"Hell," said the guy who originally asked the question, "I'd be out riding a bike too." Everybody had a big laugh and the big guy bought me another Coke.

(My biking records show that I rode 48 miles that Sunday afternoon. The hangover disappeared some where northeast of Cylon.)

But on Friday evening there was no bar to stop at in Cylon so I headed north and drown east of Hwy 48 and south of Deer Park over towards Star Prairie. Just east and north of Star Prairie I spotted a family of sand hill cranes in the field. I have seen and more likely heard sand hills migrating in the spring and fall, but I had never seen any hanging around and raising their young. I pulled over and watched them for a while.

Then I headed into Star Prairie and parked down by Island Park along the Apple River. I hadn't stopped by this park since they spruced it up. It is a beautiful park now. They installed fishing platforms, a couple of sitting decks with bunches and paved a winding pathway along the river. After sitting on a bench in the shade and listening to the Apple work its way through the rocks and around the island behind the trout farm, I headed into New Richmond to go check out Fun Fest.


Outer Space Bible Lesson

The visitor from outer space made a serious study of Christianity, to learn, if he could, why Christians found it so easy to be cruel. He concluded that at least part of the trouble was slipshod storytelling in the New Testament. He supposed that the intent of the Gospels was to teach people, among other things, to be merciful, even to the lowest of the law.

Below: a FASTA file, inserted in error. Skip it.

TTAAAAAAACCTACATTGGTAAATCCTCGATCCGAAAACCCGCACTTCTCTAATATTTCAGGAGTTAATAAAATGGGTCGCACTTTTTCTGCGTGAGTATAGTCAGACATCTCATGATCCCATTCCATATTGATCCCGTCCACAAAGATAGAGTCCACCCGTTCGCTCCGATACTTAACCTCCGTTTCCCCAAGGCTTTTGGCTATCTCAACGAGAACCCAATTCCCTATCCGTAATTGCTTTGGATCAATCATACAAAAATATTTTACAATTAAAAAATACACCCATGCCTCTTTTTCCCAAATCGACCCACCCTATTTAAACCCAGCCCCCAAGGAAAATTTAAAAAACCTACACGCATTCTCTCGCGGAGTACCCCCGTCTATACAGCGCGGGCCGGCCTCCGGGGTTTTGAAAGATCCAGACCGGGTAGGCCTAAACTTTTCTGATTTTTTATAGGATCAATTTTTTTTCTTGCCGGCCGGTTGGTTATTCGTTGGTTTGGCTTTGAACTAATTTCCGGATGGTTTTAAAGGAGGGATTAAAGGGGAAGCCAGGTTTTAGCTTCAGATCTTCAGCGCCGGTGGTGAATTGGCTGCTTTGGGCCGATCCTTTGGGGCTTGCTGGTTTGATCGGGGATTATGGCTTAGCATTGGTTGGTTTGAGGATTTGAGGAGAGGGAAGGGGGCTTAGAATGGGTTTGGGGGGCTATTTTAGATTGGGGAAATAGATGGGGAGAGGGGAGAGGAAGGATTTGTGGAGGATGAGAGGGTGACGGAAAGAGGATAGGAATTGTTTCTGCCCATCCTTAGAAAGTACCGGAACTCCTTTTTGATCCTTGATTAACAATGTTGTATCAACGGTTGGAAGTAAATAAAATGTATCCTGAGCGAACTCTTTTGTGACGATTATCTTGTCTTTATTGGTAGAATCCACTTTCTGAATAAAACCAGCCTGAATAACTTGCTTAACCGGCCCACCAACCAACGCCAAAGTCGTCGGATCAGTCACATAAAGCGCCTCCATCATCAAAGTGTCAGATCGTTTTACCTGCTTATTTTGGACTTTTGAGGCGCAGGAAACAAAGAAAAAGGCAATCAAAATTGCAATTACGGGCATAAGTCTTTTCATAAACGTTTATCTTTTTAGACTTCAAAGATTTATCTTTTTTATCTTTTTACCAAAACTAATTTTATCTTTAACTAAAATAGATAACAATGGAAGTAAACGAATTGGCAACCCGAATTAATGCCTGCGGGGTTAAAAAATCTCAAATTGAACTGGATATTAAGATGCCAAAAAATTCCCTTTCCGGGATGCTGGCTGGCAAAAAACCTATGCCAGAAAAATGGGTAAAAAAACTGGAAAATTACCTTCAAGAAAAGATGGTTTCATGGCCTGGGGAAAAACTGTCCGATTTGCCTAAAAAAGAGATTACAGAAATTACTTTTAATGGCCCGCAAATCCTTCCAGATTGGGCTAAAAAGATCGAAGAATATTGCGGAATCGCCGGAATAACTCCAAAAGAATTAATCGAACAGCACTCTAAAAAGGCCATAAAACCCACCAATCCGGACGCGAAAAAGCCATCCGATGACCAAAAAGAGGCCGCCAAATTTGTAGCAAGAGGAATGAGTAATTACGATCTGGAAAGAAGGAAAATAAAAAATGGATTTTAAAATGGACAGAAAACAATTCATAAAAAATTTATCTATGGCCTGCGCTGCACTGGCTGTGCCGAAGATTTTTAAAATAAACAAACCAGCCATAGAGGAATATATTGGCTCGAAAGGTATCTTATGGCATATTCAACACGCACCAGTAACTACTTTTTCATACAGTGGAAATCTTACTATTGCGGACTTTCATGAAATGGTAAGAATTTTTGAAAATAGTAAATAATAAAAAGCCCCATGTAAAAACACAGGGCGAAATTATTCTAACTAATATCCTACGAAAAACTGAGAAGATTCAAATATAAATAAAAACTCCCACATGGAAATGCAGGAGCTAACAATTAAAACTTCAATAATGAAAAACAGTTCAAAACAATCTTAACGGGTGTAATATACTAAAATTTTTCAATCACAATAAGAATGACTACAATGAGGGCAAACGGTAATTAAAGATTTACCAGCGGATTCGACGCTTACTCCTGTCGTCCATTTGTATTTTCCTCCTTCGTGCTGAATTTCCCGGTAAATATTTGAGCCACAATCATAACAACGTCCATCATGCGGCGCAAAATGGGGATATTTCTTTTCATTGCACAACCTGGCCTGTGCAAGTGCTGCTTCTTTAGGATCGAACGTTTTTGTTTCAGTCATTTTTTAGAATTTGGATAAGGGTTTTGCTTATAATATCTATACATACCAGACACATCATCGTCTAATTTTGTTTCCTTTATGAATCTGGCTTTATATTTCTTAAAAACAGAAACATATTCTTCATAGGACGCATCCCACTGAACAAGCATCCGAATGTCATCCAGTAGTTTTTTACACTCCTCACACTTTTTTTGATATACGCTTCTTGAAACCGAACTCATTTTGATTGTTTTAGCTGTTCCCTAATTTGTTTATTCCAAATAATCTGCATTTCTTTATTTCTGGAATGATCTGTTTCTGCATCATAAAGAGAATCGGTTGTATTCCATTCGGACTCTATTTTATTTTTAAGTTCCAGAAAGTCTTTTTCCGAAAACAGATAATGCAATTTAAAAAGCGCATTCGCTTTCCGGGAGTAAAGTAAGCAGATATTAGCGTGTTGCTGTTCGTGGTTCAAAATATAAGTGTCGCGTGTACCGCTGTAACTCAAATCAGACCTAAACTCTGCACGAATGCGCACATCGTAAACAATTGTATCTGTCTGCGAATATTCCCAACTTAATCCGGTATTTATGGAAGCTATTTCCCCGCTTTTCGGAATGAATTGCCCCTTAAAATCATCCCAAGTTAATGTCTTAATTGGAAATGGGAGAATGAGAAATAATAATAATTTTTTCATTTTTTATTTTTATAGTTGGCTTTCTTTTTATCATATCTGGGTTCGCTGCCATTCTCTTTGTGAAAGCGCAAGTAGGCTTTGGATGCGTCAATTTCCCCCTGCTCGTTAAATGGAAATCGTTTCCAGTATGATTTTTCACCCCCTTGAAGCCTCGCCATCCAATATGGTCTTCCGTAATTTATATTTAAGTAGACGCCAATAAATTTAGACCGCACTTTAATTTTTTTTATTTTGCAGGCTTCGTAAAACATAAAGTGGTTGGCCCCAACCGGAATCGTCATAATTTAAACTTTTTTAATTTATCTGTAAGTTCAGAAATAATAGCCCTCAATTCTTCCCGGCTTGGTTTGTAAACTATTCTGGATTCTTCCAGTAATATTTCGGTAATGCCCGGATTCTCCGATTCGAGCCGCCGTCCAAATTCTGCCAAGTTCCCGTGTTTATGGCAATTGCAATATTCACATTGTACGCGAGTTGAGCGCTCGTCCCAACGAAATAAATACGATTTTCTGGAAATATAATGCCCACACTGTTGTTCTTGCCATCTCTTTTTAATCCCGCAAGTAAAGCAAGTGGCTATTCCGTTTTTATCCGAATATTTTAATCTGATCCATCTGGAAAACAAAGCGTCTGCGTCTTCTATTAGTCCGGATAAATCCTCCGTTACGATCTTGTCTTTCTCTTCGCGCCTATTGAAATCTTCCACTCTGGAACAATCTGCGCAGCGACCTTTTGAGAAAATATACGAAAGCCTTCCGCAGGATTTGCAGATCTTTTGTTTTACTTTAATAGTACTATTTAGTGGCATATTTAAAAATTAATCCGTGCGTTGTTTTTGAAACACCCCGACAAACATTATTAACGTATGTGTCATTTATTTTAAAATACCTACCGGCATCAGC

But the Gospels actually taught this: Before you kill somebody, make absolutely sure he isn't well connect. So it goes.

The visitor from out space made a gift to Earth of a new Gospel. In it, Jesus really was a nobody, and a pain in the neck to a lot of people with better connections than he had. He still got to say all the lovely and puzzling things he said in the other Gospels.

So the people amused themselves one day by nailing him to a cross and planting the cross in the ground. There couldn't possibly be any repercussion, the lynchers thought. The reader would have to think that, too, since the new Gospel hammered home again and again what a nobody Jesus was.

And then, just before the nobody died, the heavens opened up, and there was thunder and lightning. The voice of God came crashing down. He told the people that he was adopting the bum as his son, giving him the full powers and privileges of The Son of the Creator of the Universe throughout all eternity. God said this: From this moment on, He will punish horribly anybody who torments a bum who has no connections.

Kurt Vonnegut